A quarter of the country registered to dive under their desks in a national earthquake drill this morning, but despite the popularity of the exercise there are no plans to make it an annual event, Civil Defence says.
More than 1.3 million New Zealanders including almost 2000 schools and nearly as many businesses registered for today's 9.26am ShakeOut, which carried the message `drop to your knees, cover your head and neck, crawl under a sturdy table, and hold onto it during the tremor'.
Several businesses around the country took the procedure seriously, but in central Auckland, Wellington and Christchurch there was little immediate evidence of what became the country's largest earthquake drill at 9.26am.
The drill's effectiveness was immediately apparent at schools, said Civil Defence Emergency Management director John Hamilton.
"Schools have done a fantastic job, incredible uptake in schools,'' he said following the drill.
He was aware of a Wellington early childhood centre which did the drill and then marched up a hill to avoid a tsunami.
"I think it's made people more aware of what people can do to be better prepared. I truly believe that it's created discussion and it just needs to be followed up.
"It's not a one-dayer, and we'll take that on board as we'll try keep people up to speed, reminded.''
Mr Hamilton said the shakeout would not become an annual event.
"I don't think we should do it annually, primarily because we have other emergencies that we need to be aware of, so we wouldn't want to overly focus on earthquakes. So every three years perhaps, we haven't made that decision yet, but that's the sort of thing that we'll be thinking about.''
The shakeout idea was born more than a year ago after talking with people in California who had done something similar.
''[We] were quite taken by the results that they got and awareness and preparedness, and through their support we were able to pick up the heart of their programme and modify it to fit New Zealand's circumstances.''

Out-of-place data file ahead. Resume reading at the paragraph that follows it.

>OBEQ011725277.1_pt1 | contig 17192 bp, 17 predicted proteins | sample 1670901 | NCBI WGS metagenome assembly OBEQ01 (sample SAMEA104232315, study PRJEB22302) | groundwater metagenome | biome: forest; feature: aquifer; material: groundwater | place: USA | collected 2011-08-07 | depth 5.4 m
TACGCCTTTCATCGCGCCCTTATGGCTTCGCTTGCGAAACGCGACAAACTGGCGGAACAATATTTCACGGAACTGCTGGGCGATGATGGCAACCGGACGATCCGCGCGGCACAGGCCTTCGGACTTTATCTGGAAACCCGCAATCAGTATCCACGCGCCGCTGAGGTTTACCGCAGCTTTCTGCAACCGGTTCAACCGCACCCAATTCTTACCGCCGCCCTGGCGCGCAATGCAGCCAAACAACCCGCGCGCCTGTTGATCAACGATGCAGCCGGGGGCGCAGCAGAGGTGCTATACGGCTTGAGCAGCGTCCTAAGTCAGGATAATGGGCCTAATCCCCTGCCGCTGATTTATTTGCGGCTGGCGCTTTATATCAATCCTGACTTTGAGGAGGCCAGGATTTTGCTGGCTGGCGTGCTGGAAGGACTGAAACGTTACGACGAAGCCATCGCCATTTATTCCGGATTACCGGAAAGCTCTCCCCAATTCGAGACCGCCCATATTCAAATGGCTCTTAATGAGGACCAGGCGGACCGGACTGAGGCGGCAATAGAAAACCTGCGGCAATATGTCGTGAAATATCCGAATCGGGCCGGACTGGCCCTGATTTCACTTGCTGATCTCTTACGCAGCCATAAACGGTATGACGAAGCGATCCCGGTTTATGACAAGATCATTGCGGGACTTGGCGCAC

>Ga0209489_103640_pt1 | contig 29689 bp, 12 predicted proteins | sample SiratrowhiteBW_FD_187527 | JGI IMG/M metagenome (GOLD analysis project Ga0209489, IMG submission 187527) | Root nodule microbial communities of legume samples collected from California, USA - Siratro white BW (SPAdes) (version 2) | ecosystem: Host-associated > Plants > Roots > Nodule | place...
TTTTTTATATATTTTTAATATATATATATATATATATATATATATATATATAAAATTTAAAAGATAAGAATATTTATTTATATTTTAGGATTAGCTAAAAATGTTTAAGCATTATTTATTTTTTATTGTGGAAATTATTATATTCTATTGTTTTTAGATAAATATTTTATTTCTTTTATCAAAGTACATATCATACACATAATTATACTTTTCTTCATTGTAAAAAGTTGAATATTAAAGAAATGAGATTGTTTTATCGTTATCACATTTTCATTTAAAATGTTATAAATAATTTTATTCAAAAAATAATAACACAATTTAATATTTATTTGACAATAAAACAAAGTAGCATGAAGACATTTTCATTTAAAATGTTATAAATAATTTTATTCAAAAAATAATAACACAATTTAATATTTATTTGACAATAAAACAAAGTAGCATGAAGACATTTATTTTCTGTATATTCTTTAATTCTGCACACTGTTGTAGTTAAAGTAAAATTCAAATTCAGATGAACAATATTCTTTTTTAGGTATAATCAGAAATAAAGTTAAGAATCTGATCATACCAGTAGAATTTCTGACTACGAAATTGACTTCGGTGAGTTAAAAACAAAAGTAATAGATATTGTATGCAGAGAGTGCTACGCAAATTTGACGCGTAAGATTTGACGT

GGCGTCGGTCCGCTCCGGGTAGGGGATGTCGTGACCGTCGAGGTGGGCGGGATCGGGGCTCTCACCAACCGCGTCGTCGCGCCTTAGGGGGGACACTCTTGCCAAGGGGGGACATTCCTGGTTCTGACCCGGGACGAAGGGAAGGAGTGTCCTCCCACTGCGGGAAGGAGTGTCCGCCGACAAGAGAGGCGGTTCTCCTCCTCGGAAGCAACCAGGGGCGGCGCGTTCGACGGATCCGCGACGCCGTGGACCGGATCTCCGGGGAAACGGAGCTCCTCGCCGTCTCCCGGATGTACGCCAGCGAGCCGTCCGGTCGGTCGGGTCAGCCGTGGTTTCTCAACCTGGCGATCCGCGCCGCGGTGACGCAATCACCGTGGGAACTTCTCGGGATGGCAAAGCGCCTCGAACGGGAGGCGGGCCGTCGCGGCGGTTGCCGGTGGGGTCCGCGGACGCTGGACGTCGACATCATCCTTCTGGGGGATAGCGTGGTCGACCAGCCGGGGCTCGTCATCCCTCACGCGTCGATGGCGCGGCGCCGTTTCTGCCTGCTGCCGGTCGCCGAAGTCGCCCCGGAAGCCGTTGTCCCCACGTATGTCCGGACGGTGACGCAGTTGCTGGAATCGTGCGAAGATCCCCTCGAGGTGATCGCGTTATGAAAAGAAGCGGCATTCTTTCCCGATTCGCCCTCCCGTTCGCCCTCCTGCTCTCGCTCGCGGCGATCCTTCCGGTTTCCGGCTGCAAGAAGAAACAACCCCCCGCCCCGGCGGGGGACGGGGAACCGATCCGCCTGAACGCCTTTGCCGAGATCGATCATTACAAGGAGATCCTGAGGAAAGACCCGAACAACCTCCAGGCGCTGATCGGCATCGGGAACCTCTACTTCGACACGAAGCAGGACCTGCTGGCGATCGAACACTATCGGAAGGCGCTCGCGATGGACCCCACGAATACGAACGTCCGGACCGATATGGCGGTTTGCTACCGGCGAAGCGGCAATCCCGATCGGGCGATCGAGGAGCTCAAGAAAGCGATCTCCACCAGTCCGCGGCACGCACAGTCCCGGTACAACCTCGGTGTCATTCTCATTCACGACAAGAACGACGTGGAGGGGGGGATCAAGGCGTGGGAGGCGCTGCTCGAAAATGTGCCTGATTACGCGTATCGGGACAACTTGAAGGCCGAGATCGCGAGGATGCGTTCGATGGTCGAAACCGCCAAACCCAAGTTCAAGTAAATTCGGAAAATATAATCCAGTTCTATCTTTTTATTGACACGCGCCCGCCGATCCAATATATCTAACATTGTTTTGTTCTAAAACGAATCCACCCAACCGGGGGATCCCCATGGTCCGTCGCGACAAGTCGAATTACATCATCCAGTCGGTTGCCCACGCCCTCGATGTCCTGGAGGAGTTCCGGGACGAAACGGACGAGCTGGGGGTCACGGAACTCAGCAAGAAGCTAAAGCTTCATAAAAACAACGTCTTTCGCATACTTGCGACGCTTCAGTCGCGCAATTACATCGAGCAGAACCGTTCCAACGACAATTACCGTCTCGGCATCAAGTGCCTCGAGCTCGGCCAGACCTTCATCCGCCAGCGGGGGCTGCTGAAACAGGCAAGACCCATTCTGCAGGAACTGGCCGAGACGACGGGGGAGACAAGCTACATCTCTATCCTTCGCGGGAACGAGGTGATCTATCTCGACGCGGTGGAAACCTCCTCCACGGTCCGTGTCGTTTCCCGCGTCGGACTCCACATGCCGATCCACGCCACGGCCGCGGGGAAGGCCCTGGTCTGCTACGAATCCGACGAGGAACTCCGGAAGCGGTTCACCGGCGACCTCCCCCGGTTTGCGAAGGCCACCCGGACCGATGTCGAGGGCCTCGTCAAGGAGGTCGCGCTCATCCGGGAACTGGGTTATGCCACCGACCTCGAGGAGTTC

At 9.26am today Christchurch shoppers, walkers, and business people at Cashel Mall barely blinked when the Civil Defence sirens sounded.
Department store, Ballantynes, on the fringe of the ever-decreasing CBD red zone, chose not to take part in the shakeout. Just 86,000 Cantabs did.
Friends, and stay-at-home mums, Meg Ford, 34, and Rebecca Taylor, 35, were two who did not take part today.
"We've had 12,500 aftershocks, or earthquakes, so we know what to do,'' said Mrs Taylor.
"We won't really stop for anything less than a five (magnitude)''.
Mrs Ford said Christchurch was "underwhelmed'' by the drill.
However, Canterbury shake veterans said they were glad for the rest of New Zealand to learn some lessons in how to react when earthquakes strike, and to learn from mistakes people made in February last year.
Wellington's Lambton Quay also did not appear to stop at 9.26am, but those spoken to on the street knew of the drill and said it was good to practise what to do in an earthquake.
In Auckland ANZ National Bank regional administrator Leilani Ledger, 31, bought a handful of whistles to hand out to colleagues to sound the drill.
"It's a bit of fun and frivolity but at the same time it makes you realise the importance of being ready because of Canterbury and stuff,'' she said.
Others were not aware of the drill when questioned on the street.
Many of those who dropped, covered and held for the quake drill tweeted about their experience.
Staff at organisations around the country including Auckland University, the Ministry of Health, Christchurch Art Gallery and Plunket took part and said it had gone smoothly.
Others who made up the 1.3 million people registered, joked about what they found under their desk during the drill.
"Consensus from #ShakeOut is that all NZ cleaners don't vacuum under office desks properly,'' wrote one summing up a number of tweets.